While any change in the past causes differences in the timelines, some things may not be changeable.  Drummond survived for one day and then died anyway.  Of course the idea of the telegram Wyatt sent to his wife in the future was not necessarily “fate” when she dies anyway. It could have more to do with telegrams being phased out by 2012.

Back in the present, Lucy is still engaged to Noah and living with him. She decides to move back in with her mother. She tells her confused fiancé that she needs to get her head on straight.

Meanwhile, Flynn and Anthony dig up the plutonium core that they buried outside of Las Vegas  back in 1962.

Timeless continues to entertain and manages to ask the question of just what we, the viewers, would change if we could go back. Clearly, Lucy wants her sister back and Wyatt is trying actively to bring back his dead wife.

Another theme has to do with Lucy being there to keep history on the straight and narrow. Despite her presence each trip has resulted in something changing, sans the most recent one, and only the Hindenburg mission altered the present.

 Timeless - Season 1
Lucy and her fiancé

It will be interesting to see where this show heads. Hopefully they can avoid any further historical boo-boo’s in the future (pun intended) and keep the mysteries  coming.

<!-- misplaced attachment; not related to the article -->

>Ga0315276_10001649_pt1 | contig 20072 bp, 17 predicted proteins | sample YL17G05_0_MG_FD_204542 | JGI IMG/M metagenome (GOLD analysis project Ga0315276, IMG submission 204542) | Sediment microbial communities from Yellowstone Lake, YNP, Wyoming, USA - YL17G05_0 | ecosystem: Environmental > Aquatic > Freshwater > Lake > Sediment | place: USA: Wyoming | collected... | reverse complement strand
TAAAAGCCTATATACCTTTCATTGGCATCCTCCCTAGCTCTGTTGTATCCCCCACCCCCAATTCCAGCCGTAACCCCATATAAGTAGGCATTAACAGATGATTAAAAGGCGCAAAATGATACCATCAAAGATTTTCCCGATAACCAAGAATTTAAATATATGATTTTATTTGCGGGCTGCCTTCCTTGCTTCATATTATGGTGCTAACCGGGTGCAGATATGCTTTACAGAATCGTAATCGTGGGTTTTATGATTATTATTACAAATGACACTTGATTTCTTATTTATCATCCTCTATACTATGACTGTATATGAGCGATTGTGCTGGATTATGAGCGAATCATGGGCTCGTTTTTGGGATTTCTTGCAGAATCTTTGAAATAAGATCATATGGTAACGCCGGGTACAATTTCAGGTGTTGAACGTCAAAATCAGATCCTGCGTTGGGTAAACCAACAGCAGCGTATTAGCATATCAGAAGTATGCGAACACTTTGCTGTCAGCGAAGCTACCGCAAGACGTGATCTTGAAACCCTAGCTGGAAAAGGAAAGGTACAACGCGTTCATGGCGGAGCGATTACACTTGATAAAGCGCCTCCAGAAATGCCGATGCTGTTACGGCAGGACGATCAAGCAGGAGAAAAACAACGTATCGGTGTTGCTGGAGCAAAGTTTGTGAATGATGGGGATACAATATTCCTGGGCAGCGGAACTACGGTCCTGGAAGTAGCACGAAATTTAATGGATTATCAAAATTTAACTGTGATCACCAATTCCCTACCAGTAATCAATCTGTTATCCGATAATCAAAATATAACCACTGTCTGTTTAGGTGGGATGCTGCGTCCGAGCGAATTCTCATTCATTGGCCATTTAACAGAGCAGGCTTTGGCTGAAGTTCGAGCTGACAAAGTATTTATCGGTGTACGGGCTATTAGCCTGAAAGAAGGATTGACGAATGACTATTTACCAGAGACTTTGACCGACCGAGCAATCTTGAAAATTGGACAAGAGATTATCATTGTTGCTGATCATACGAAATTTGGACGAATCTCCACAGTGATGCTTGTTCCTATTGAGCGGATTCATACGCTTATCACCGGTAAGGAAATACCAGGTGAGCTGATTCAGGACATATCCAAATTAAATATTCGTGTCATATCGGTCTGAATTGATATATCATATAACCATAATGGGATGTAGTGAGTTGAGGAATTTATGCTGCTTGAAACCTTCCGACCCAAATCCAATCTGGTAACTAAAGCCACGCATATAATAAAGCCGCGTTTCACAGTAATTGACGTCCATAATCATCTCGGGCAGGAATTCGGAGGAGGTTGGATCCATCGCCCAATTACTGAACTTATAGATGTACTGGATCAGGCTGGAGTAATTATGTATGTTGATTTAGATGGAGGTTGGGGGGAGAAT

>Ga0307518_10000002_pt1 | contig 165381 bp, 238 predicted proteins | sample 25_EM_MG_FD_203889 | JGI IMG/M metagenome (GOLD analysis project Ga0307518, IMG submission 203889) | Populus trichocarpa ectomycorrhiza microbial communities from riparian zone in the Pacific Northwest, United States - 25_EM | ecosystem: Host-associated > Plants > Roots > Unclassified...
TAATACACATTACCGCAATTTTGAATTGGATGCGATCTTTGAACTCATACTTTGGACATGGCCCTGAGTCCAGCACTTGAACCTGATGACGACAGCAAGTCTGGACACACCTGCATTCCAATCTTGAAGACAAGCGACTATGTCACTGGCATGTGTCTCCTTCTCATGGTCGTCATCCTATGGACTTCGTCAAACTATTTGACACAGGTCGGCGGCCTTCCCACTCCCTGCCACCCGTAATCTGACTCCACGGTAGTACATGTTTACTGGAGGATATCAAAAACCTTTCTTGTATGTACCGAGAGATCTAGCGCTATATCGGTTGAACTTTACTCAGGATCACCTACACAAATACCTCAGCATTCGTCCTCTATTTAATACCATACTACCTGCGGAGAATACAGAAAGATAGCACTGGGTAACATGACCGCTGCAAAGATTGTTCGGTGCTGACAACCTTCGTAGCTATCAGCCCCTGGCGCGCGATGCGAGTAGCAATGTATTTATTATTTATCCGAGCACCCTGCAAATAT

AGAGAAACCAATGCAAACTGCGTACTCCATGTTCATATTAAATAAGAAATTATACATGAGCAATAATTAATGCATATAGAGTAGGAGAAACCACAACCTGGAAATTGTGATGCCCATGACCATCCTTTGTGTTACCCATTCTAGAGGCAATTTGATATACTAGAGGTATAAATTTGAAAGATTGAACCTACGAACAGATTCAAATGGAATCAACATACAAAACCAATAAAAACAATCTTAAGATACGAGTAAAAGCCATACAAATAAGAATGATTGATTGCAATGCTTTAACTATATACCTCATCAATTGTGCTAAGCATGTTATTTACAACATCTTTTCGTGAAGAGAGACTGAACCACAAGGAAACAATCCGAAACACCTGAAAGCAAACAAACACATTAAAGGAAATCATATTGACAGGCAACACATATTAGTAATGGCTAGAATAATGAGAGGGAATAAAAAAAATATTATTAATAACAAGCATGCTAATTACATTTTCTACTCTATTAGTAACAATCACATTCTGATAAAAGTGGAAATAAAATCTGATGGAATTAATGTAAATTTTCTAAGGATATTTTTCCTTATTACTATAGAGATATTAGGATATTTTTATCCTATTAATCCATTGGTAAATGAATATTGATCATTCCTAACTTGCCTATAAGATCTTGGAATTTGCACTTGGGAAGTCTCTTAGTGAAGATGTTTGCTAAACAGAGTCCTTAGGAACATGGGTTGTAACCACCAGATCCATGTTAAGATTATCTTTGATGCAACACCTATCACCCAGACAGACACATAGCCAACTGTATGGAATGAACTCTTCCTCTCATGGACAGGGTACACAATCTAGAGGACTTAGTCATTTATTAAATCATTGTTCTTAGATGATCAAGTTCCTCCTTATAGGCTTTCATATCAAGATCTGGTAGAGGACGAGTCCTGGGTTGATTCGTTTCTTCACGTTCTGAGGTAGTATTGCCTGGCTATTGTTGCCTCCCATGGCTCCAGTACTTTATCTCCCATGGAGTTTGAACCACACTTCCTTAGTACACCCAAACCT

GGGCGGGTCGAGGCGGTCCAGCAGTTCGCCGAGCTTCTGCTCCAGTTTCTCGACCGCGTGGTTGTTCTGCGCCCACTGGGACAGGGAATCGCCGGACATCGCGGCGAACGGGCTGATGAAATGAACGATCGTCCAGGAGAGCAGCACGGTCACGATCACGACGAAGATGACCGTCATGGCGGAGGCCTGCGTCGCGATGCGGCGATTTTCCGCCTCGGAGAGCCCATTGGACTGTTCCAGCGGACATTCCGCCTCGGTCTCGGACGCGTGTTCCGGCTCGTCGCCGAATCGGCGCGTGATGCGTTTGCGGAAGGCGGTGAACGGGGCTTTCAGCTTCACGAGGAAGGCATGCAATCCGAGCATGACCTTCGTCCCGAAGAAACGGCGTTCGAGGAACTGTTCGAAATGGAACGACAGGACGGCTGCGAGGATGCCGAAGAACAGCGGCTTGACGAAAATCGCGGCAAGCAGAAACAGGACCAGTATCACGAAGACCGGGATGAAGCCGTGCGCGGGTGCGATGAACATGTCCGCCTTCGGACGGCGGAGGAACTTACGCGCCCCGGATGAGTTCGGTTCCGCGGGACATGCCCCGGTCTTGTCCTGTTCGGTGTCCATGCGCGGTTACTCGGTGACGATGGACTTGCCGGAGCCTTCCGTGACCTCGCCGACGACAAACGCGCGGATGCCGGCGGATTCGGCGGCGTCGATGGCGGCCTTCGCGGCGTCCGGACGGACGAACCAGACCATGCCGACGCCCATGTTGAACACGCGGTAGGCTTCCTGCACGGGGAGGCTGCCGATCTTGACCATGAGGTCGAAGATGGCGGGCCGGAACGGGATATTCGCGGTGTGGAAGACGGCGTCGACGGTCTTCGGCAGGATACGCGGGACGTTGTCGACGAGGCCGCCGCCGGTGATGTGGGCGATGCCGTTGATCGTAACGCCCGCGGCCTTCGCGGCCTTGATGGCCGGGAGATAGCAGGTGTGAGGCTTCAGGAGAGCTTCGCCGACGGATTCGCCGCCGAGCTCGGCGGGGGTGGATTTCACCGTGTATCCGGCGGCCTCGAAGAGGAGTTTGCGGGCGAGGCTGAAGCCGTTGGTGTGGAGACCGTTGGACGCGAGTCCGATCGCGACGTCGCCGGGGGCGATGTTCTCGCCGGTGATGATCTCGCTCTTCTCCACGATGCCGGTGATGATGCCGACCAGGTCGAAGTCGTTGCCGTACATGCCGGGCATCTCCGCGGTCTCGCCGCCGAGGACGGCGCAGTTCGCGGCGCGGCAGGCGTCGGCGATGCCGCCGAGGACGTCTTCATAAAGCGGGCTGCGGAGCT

Timeless airs Mondays on NBC.


Guest starring  Elena Satine  Judith Campbell and Daniel DiTomasso as Noah.

Author: Mike's Film Talk

Former Actor, Former Writer, Former Journalist, USAF Veteran, http://MikesFilmTalk.com Former Member Nevada Film Critics Society

2 thoughts on “Timeless: Atomic City – Oops (Review)”

  1. The problem with time travel is that is messes up the past. Remember the timeline has been messed up twice before this episode, first by the Hindenburg and then secondly by the Lincoln episode, so at this point, there really can’t be any oops. Yes it is an oops to our timeline, but it the show now has its own timeline as far back as the end of the Civil War. Anything before that and the history really needs to match ours, but anything from the Lincoln episode is the writers to write.


    1. Wise words indeed. It is all too easy to get caught up in each episode’s vagaries and forget, as you’ve mentioned that the entire timeline is now subject to change. Well done sir. We stand corrected. 🙂


Let me know what you think!

Please log in using one of these methods to post your comment:

WordPress.com Logo

You are commenting using your WordPress.com account. Log Out /  Change )

Twitter picture

You are commenting using your Twitter account. Log Out /  Change )

Facebook photo

You are commenting using your Facebook account. Log Out /  Change )

Connecting to %s

This site uses Akismet to reduce spam. Learn how your comment data is processed.

Health Tips Now

Health and Diet Tips


"I hold it, that a little rebellion, now and then, is a good thing, and as necessary in the political world as storms in the physical."

%d bloggers like this: